A Middleman for Change in Miami
"If somebody is trying to weave shalom into our community, we want that effort to win," says Sawyer.
That commitment led the Sawyers and their partners to rename FCFC in 2012 to Hope for Miami. They say it better reflects their vision of shalom: "a webbing together of God and man with all creation to create universal flourishing and wholeness." A city experiencing shalom, they say, is like a well-woven tapestry. Everyone in Miami-Dade County has "threads" to contribute to this tapestry. And if all, especially those with power, influence, and money, use their threads to more tightly weave the fabric where poverty has weakened it, then Miami-Dade could be stronger and more beautiful.
In 2012, Hope for Miami served about 2,000 people in various Haitian, Hispanic, and African American neighborhoods in Miami-Dade. In a typical year the Sawyers work with 10 to 12 community- and faith-based groups. They apply for new grants and then share the wealth with established and new partners. Recently Dodd won a grant for a teen pregnancy prevention initiative involving 12 new partner churches.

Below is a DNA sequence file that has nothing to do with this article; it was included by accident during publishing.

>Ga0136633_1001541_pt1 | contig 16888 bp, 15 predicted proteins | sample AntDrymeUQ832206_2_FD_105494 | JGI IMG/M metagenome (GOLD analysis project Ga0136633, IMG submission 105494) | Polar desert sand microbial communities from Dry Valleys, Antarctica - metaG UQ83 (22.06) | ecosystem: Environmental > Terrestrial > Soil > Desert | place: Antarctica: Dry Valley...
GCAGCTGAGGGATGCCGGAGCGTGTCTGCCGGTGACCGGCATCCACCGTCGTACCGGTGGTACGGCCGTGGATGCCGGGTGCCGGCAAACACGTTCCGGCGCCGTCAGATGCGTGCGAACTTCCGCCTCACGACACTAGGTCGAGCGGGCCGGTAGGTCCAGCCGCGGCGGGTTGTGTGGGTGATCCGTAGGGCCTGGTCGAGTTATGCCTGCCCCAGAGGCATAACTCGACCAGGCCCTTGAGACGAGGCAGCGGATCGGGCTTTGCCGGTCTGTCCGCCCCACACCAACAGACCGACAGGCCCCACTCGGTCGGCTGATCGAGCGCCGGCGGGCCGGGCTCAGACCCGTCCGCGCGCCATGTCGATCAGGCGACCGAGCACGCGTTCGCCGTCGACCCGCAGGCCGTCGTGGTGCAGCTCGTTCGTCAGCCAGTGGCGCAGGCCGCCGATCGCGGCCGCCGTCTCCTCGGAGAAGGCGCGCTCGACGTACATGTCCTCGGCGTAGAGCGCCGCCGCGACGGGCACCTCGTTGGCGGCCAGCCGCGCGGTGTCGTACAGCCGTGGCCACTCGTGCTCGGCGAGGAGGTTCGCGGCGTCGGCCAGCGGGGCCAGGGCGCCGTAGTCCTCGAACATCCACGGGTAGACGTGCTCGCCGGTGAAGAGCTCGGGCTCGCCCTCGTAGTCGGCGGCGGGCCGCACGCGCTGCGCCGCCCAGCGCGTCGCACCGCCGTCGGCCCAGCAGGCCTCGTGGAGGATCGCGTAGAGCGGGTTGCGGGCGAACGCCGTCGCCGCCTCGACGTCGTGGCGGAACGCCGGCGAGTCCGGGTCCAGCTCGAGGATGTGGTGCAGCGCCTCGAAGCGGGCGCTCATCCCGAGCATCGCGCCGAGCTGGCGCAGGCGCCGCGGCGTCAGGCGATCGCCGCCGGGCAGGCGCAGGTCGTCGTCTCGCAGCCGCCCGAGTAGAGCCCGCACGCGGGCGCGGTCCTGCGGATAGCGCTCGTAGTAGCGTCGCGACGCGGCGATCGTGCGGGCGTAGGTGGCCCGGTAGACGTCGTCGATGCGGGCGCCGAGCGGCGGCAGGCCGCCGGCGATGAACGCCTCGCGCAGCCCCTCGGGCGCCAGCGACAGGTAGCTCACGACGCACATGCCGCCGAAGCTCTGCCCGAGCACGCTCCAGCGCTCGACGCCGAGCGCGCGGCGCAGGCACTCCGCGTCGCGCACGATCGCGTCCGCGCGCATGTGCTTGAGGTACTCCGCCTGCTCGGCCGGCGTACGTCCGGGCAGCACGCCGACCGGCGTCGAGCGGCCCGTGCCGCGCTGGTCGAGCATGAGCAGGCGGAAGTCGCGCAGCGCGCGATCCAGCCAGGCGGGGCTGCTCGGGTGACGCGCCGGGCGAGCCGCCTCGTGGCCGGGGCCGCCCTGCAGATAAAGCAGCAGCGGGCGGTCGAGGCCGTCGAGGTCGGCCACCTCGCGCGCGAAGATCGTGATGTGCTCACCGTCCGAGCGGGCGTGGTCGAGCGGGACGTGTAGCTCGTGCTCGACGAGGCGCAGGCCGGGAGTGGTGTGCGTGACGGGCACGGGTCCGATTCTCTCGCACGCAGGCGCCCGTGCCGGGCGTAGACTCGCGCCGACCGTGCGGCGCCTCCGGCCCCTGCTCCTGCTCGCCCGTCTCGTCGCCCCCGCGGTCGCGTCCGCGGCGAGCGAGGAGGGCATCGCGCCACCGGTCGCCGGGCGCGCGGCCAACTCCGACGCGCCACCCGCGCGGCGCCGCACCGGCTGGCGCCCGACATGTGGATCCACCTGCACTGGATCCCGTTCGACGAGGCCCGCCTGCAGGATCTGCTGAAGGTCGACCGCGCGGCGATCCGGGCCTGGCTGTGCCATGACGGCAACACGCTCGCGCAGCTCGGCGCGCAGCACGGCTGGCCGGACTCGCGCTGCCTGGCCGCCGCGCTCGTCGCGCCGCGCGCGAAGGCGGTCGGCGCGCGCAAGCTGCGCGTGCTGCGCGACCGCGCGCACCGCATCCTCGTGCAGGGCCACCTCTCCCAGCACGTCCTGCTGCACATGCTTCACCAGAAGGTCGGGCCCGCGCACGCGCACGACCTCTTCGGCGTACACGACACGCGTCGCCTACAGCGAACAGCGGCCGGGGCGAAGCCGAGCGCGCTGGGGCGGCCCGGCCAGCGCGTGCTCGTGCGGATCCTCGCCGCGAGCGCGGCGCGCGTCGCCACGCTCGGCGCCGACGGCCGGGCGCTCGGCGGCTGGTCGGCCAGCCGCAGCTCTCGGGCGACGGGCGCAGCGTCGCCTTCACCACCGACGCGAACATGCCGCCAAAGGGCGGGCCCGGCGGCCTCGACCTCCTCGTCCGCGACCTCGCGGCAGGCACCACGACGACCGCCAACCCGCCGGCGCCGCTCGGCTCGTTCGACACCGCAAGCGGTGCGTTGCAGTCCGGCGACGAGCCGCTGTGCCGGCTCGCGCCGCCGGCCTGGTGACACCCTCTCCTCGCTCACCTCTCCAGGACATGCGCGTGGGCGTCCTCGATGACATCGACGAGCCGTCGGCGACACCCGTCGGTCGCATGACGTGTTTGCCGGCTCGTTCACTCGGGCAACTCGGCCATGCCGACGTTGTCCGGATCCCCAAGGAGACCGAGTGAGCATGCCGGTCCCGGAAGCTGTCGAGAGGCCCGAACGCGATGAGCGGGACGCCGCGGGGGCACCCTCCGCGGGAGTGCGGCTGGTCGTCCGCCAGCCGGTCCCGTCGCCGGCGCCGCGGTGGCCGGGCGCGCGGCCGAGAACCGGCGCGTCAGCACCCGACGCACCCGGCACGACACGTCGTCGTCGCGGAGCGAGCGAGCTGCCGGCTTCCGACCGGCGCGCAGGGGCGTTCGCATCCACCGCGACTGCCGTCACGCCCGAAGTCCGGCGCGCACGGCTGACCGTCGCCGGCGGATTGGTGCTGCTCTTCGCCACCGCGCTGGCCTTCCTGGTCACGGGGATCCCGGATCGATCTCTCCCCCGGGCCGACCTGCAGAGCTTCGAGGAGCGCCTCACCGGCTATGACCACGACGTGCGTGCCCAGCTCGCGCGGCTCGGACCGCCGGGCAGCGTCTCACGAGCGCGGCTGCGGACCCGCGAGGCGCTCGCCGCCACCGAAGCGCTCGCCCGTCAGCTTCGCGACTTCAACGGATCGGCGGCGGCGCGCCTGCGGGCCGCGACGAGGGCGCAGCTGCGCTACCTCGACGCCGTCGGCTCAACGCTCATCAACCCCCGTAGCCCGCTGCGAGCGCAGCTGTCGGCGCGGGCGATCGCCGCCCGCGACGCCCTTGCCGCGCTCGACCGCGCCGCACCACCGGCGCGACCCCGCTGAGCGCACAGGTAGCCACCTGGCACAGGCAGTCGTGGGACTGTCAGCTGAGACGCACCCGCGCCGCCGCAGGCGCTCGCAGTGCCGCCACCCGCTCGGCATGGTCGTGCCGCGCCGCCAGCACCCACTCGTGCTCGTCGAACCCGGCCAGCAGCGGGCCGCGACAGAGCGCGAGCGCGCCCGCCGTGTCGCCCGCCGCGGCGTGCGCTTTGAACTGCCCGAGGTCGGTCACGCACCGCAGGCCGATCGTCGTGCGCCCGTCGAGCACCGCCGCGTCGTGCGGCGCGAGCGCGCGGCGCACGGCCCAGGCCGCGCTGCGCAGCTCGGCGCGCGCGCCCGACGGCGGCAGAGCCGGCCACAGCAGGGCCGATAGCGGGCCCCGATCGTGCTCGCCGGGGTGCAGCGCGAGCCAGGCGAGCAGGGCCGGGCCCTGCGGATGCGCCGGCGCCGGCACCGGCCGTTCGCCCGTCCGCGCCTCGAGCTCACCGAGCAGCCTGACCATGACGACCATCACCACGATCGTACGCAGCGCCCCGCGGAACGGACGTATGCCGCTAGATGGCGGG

'Steady and Wise Leadership'
Hope for Miami's effectiveness rests on its earning the trust of both grantmakers and frontline ministry leaders. Miguel Milanes of Allegany Franciscan Ministries (AFMFL), a group that has made grants totaling over $6 million to Miami-Dade community programs, trusts the Sawyers because of their "steady and wise leadership."
Hope for Miami's largest grantor is The Children's Trust, a tax revenue–supported funder of services for children and families in Miami-Dade. President/CEO Modesto Abety-Gutierrez (now retired) says Hope for Miami is one of the Trust's largest grantees, with current support at over $1 million. He says the Sawyers are unique partners because they enable the Trust to work with faith-based "grassroots organizations that are embedded in the community and that are coming at [development] from a perspective that's rooted in the church."